Wednesday, November 12:

¶   US President Barack Obama and Chinese President Xi Jinping announced both countries will curb greenhouse gas emissions over the next two decades. The US would cut its 2005 level of carbon emissions by 26-28% before 2025. China would peak its carbon emissions and get 20% of its energy from zero-carbon sources by 2030. [CNN]

¶   The prime ministers of Pakistan and China are reported to have witnessed the signing of 19 agreements and memorandums mostly focused on the energy sector. China has pledged $42 billion funds of which $31 billions are dedicated to projects in the energy sector. Coal accounts for 80% of the new power. [Business Recorder]

¶   Despite pledging in 2009 to phase out the use of fossil fuels, G20 countries are spending $88 billion a year in taxpayer money to discover new reserves around the world, according to a new report published Tuesday by the Overseas Development Institute and Oil Change International. [eNews Park Forest]

¶   Six years ago, Wisconsin’s Gundersen Health System, which makes up a network of hospitals, medical clinics, nursing homes and other health facilities,  set a goal to reduce energy consumption. It has more than reached that goal. Every day since October 14, it has produced more energy than it consumed. [ThinkProgress]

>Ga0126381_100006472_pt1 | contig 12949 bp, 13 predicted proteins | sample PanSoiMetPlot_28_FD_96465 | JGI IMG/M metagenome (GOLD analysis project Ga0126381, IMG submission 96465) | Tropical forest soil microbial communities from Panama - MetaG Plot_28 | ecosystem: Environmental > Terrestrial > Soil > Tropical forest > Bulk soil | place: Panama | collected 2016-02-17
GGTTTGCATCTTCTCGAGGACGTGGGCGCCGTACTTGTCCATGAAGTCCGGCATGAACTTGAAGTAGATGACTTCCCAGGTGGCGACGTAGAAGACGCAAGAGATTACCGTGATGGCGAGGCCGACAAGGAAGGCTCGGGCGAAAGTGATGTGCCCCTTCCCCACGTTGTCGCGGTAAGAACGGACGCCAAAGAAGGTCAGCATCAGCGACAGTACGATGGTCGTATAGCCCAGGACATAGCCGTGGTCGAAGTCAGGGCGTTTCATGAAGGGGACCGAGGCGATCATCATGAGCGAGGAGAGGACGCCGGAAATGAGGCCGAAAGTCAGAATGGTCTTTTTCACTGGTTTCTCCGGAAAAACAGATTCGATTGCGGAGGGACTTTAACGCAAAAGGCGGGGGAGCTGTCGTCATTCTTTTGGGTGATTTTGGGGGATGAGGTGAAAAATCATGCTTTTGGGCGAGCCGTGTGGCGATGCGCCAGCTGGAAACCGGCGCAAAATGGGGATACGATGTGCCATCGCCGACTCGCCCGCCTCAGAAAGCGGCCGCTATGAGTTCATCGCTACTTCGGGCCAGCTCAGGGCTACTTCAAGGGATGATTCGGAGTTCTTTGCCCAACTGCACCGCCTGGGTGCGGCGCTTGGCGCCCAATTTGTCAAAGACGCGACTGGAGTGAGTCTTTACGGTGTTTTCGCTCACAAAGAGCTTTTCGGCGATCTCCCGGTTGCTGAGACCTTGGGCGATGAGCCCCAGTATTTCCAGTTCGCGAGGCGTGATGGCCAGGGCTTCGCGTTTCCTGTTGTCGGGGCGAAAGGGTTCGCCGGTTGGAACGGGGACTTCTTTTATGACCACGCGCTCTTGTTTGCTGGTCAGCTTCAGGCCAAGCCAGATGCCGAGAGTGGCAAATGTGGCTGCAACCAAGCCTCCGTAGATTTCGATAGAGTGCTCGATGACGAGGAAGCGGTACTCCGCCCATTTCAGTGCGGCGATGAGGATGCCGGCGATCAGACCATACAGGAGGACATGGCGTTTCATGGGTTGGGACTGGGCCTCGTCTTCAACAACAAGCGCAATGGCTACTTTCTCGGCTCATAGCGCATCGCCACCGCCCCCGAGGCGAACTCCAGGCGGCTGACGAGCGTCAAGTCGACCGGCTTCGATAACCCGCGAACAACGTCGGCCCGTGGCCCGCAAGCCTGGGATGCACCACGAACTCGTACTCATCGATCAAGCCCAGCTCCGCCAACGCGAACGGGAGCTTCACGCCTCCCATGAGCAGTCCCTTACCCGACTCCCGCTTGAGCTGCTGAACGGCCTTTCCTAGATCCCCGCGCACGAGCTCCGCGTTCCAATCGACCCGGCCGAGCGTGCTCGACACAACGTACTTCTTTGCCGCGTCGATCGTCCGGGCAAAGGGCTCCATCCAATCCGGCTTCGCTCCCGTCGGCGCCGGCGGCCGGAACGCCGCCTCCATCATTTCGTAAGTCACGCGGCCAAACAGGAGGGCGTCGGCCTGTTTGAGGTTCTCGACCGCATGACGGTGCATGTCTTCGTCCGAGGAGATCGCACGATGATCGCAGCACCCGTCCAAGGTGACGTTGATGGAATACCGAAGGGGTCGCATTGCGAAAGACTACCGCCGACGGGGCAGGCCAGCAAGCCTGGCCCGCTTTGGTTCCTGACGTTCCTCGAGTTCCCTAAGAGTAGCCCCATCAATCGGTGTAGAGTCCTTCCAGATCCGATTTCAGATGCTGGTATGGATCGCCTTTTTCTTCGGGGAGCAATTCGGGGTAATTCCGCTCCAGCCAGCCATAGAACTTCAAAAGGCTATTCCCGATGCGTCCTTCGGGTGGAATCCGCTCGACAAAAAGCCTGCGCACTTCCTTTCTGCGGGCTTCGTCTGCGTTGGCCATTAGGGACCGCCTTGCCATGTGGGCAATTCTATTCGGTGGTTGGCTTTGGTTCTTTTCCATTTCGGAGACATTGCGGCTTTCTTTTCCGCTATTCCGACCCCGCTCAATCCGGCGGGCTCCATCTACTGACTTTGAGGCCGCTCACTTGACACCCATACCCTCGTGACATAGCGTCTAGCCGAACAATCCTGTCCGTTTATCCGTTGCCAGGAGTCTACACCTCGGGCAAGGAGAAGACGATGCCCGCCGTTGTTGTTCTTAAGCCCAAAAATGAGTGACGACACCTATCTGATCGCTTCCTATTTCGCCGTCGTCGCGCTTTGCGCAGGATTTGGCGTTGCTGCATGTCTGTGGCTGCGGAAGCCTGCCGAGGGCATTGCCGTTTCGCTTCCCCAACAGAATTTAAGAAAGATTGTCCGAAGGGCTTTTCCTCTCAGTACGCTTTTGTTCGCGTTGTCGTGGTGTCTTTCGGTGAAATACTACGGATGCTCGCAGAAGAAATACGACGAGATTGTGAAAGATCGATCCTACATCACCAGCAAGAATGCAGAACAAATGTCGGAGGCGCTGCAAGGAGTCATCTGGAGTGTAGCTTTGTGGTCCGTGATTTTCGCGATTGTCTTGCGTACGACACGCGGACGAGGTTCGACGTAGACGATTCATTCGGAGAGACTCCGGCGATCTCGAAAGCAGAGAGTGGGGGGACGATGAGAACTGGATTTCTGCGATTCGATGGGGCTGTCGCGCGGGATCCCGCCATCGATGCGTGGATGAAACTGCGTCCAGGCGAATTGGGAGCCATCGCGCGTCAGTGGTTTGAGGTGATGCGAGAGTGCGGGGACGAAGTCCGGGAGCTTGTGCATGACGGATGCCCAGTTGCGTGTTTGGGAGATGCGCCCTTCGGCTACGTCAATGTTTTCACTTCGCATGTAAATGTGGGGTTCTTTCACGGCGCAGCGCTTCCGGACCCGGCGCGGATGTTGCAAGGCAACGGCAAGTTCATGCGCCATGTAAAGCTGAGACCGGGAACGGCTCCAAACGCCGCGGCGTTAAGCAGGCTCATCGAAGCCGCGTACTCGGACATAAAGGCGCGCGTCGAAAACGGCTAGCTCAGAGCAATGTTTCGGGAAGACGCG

Thursday, November 13:

¶   Fossil fuels see about $550 billion a year in subsidies, dampening investment in cleaner forms of energy, the International Energy Agency said. Crude oil, coal and natural gas received more than four times the $120 billion paid out in subsidies for renewables, according to the annual World Energy Outlook. [Live Trading News]

¶   Renewable energy technologies are set to gain ground on fossil fuels rapidly as they are helped by falling costs and subsidies, according to World Energy Outlook 2014. It suggests that by 2040 world energy supply will be divided into four almost equal parts: low-carbon sources (nuclear and renewables), oil, natural gas and coal. [reNews]

¶   Such developing countries as China and India will lead a projected 60% increase in worldwide nuclear power generation capacity through 2040, while costs to decommission aging reactors in advanced nations will soar, the International Energy Agency said Wednesday in its World Energy Outlook report. [Nikkei Asian Review]